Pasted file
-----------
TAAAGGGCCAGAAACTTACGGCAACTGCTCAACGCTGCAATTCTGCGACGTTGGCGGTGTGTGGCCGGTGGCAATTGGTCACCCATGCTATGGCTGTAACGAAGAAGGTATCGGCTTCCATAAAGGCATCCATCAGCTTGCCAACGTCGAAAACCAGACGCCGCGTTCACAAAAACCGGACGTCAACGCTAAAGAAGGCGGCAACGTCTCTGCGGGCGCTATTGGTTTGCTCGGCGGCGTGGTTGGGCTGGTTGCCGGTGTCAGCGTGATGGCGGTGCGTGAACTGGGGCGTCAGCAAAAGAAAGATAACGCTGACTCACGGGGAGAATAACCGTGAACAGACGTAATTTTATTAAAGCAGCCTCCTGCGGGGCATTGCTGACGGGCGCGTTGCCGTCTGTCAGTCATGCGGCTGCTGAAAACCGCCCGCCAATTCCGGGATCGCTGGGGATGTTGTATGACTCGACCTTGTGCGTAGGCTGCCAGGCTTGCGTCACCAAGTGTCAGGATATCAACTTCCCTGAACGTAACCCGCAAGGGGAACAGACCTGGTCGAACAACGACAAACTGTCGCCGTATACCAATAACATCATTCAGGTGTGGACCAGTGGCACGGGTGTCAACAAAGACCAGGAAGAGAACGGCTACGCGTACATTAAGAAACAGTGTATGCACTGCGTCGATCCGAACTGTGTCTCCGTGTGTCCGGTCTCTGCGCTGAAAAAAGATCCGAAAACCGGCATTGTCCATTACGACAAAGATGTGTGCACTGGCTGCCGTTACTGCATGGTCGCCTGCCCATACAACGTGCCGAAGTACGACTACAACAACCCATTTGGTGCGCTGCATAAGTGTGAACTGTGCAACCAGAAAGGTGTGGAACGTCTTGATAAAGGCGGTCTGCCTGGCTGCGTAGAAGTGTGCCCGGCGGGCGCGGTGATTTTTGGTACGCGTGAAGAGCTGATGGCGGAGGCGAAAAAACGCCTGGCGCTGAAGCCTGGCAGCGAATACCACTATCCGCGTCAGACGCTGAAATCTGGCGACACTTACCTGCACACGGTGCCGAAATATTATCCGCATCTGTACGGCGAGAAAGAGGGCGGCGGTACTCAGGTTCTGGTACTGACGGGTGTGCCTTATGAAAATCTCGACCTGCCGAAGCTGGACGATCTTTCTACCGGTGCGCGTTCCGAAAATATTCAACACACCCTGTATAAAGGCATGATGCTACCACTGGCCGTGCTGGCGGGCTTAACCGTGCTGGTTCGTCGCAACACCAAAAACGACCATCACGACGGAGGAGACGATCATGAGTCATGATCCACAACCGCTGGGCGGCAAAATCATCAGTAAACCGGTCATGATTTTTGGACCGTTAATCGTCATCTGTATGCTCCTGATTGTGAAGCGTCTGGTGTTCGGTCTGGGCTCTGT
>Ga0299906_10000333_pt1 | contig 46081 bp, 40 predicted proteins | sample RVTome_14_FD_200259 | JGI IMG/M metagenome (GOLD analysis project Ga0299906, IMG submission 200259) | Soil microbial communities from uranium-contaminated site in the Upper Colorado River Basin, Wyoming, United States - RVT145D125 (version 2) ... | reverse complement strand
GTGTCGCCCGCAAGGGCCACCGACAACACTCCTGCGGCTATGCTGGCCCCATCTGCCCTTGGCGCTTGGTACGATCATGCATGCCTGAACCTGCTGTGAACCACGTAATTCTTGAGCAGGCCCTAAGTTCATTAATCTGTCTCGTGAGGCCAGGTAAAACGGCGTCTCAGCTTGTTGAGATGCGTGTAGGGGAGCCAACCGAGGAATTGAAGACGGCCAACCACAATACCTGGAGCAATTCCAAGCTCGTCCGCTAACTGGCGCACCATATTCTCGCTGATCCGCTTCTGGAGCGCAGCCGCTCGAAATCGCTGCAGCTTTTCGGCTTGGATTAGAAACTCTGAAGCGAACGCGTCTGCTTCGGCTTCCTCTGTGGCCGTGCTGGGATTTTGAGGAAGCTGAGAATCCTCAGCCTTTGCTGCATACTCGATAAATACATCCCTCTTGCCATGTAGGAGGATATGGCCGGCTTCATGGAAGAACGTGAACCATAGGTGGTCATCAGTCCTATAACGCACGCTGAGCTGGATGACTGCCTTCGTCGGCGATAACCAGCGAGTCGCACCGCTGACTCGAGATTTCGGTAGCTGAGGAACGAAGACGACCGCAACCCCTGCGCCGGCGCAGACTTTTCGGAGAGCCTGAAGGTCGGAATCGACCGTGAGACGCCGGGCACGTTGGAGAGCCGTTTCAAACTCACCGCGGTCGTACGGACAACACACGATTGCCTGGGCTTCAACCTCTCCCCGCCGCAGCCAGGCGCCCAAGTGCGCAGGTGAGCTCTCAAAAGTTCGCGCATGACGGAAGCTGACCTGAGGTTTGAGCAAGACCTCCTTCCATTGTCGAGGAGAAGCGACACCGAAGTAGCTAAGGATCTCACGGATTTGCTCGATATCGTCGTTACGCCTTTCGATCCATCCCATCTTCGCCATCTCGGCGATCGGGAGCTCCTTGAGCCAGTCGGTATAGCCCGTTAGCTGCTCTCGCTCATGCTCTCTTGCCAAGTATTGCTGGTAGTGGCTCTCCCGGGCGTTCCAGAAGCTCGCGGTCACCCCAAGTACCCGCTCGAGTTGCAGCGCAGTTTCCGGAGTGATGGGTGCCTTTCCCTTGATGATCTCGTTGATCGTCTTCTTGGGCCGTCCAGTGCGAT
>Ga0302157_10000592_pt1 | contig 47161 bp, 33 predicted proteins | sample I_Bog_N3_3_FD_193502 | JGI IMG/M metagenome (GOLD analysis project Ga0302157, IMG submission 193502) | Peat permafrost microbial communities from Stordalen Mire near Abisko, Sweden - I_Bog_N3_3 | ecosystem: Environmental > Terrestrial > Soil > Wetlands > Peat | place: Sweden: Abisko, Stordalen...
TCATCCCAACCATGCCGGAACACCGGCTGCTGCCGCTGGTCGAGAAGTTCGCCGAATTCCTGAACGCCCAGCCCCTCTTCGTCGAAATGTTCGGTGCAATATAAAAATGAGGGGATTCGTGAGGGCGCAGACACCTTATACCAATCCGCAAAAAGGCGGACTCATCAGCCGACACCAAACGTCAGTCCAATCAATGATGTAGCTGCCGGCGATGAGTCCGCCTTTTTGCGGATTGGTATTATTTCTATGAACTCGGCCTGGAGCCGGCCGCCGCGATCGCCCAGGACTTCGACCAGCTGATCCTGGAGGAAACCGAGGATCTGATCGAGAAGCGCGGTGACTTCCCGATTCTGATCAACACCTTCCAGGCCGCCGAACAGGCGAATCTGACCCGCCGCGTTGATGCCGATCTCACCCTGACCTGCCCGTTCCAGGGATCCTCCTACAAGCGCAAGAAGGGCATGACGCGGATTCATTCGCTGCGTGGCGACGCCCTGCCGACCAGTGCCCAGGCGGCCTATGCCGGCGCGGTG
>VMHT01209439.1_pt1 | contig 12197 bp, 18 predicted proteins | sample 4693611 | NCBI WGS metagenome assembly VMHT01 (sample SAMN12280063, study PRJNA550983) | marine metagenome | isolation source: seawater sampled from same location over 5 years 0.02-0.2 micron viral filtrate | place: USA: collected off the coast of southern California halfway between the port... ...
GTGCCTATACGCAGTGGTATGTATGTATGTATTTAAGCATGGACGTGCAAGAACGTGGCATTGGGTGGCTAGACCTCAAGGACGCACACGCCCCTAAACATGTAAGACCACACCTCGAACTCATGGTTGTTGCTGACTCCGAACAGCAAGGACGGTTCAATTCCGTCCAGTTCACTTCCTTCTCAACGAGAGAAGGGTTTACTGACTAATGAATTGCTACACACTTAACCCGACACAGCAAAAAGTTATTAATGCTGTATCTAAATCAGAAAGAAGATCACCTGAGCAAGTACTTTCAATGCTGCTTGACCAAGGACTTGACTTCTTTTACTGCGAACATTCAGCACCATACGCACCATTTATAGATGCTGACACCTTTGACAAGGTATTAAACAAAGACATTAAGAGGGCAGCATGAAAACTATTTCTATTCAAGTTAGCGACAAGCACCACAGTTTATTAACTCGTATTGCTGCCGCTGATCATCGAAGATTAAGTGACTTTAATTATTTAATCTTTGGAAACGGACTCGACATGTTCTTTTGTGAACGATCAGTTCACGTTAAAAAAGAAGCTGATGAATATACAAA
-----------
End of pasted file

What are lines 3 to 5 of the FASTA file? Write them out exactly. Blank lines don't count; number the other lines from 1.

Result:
GTGTCGCCCGCAAGGGCCACCGACAACACTCCTGCGGCTATGCTGGCCCCATCTGCCCTTGGCGCTTGGTACGATCATGCATGCCTGAACCTGCTGTGAACCACGTAATTCTTGAGCAGGCCCTAAGTTCATTAATCTGTCTCGTGAGGCCAGGTAAAACGGCGTCTCAGCTTGTTGAGATGCGTGTAGGGGAGCCAACCGAGGAATTGAAGACGGCCAACCACAATACCTGGAGCAATTCCAAGCTCGTCCGCTAACTGGCGCACCATATTCTCGCTGATCCGCTTCTGGAGCGCAGCCGCTCGAAATCGCTGCAGCTTTTCGGCTTGGATTAGAAACTCTGAAGCGAACGCGTCTGCTTCGGCTTCCTCTGTGGCCGTGCTGGGATTTTGAGGAAGCTGAGAATCCTCAGCCTTTGCTGCATACTCGATAAATACATCCCTCTTGCCATGTAGGAGGATATGGCCGGCTTCATGGAAGAACGTGAACCATAGGTGGTCATCAGTCCTATAACGCACGCTGAGCTGGATGACTGCCTTCGTCGGCGATAACCAGCGAGTCGCACCGCTGACTCGAGATTTCGGTAGCTGAGGAACGAAGACGACCGCAACCCCTGCGCCGGCGCAGACTTTTCGGAGAGCCTGAAGGTCGGAATCGACCGTGAGACGCCGGGCACGTTGGAGAGCCGTTTCAAACTCACCGCGGTCGTACGGACAACACACGATTGCCTGGGCTTCAACCTCTCCCCGCCGCAGCCAGGCGCCCAAGTGCGCAGGTGAGCTCTCAAAAGTTCGCGCATGACGGAAGCTGACCTGAGGTTTGAGCAAGACCTCCTTCCATTGTCGAGGAGAAGCGACACCGAAGTAGCTAAGGATCTCACGGATTTGCTCGATATCGTCGTTACGCCTTTCGATCCATCCCATCTTCGCCATCTCGGCGATCGGGAGCTCCTTGAGCCAGTCGGTATAGCCCGTTAGCTGCTCTCGCTCATGCTCTCTTGCCAAGTATTGCTGGTAGTGGCTCTCCCGGGCGTTCCAGAAGCTCGCGGTCACCCCAAGTACCCGCTCGAGTTGCAGCGCAGTTTCCGGAGTGATGGGTGCCTTTCCCTTGATGATCTCGTTGATCGTCTTCTTGGGCCGTCCAGTGCGAT
>Ga0302157_10000592_pt1 | contig 47161 bp, 33 predicted proteins | sample I_Bog_N3_3_FD_193502 | JGI IMG/M metagenome (GOLD analysis project Ga0302157, IMG submission 193502) | Peat permafrost microbial communities from Stordalen Mire near Abisko, Sweden - I_Bog_N3_3 | ecosystem: Environmental > Terrestrial > Soil > Wetlands > Peat | place: Sweden: Abisko, Stordalen...
TCATCCCAACCATGCCGGAACACCGGCTGCTGCCGCTGGTCGAGAAGTTCGCCGAATTCCTGAACGCCCAGCCCCTCTTCGTCGAAATGTTCGGTGCAATATAAAAATGAGGGGATTCGTGAGGGCGCAGACACCTTATACCAATCCGCAAAAAGGCGGACTCATCAGCCGACACCAAACGTCAGTCCAATCAATGATGTAGCTGCCGGCGATGAGTCCGCCTTTTTGCGGATTGGTATTATTTCTATGAACTCGGCCTGGAGCCGGCCGCCGCGATCGCCCAGGACTTCGACCAGCTGATCCTGGAGGAAACCGAGGATCTGATCGAGAAGCGCGGTGACTTCCCGATTCTGATCAACACCTTCCAGGCCGCCGAACAGGCGAATCTGACCCGCCGCGTTGATGCCGATCTCACCCTGACCTGCCCGTTCCAGGGATCCTCCTACAAGCGCAAGAAGGGCATGACGCGGATTCATTCGCTGCGTGGCGACGCCCTGCCGACCAGTGCCCAGGCGGCCTATGCCGGCGCGGTG